Maintenance Notice

Due to necessary scheduled maintenance, the JMIR Publications website will be unavailable from Wednesday, July 01, 2020 at 8:00 PM to 10:00 PM EST. We apologize in advance for any inconvenience this may cause you.

Who will be affected?

Advertisement

Citing this Article

Right click to copy or hit: ctrl+c (cmd+c on mac)

Published on 21.09.20 in Vol 22, No 9 (2020): September

This paper is in the following e-collection/theme issue:

    Original Paper

    Automated Fall Detection Algorithm With Global Trigger Tool, Incident Reports, Manual Chart Review, and Patient-Reported Falls: Algorithm Development and Validation With a Retrospective Diagnostic Accuracy Study

    1MediZentrum Täuffelen, Täuffelen, Switzerland

    2Nursing & Midwifery Research Unit, Inselspital Bern University Hospital, Bern, Switzerland

    3Department of General Internal Medicine, Inselspital Bern University Hospital, Bern, Switzerland

    4Institute of Nursing Science, Department of Public Health, Faculty of Medicine, University of Basel, Basel, Switzerland

    *these authors contributed equally

    Corresponding Author:

    Michael Simon, PhD, RN

    Institute of Nursing Science, Department of Public Health

    Faculty of Medicine

    University of Basel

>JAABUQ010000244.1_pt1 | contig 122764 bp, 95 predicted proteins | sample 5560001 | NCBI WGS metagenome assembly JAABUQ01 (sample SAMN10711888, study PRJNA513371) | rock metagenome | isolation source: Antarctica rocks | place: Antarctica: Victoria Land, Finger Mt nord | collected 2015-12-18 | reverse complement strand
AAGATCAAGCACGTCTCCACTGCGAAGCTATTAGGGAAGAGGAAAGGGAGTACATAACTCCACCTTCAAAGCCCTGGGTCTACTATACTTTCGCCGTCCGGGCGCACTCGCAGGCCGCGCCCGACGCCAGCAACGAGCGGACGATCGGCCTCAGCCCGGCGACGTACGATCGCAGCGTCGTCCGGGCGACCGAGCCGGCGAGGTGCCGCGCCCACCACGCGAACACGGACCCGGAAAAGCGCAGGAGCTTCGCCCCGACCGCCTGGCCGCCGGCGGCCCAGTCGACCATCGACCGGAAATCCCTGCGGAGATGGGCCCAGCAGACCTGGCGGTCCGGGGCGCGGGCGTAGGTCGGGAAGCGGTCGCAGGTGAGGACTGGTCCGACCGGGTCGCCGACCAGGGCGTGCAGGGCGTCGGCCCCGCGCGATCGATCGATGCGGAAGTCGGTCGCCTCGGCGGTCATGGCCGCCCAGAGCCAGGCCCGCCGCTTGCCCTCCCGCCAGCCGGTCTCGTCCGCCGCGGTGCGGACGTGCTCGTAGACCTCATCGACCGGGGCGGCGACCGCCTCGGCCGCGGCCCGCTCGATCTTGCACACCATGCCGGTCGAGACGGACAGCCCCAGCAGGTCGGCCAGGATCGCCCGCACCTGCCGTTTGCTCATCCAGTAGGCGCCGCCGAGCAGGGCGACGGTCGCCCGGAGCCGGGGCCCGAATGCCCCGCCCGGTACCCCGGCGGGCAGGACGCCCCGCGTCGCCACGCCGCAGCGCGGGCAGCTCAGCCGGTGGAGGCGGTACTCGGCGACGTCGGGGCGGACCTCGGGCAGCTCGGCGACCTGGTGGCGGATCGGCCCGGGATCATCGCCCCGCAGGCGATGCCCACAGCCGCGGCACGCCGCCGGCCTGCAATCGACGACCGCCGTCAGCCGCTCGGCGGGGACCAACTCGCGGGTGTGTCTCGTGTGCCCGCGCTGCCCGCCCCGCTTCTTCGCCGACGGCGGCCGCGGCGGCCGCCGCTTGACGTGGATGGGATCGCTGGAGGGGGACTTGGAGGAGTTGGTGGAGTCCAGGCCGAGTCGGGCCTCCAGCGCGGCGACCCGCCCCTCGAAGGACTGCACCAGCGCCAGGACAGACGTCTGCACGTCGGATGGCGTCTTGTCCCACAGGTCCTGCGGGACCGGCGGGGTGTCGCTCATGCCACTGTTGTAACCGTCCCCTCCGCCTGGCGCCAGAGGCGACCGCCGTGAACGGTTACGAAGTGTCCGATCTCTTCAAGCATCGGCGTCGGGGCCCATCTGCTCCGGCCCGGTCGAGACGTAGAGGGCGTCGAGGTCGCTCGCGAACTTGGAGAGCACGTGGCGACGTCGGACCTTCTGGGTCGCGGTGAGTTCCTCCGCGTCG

Bernoullistrasse 28

    Basel, 4056

    Switzerland

    Phone: 1 41 612670912

    Email: m.simon@unibas.ch


    ABSTRACT

    Background: Falls are common adverse events in hospitals, frequently leading to additional health costs due to prolonged stays and extra care. Therefore, reliable fall detection is vital to develop and test fall prevention strategies. However, conventional methods—voluntary incident reports and manual chart reviews—are error-prone and time consuming, respectively. Using a search algorithm to examine patients’ electronic health record data and flag fall indicators offers an inexpensive, sensitive, cost-effective alternative.

    Objective: This study’s purpose was to develop a fall detection algorithm for use with electronic health record data, then to evaluate it alongside the Global Trigger Tool, incident reports, a manual chart review, and patient-reported falls.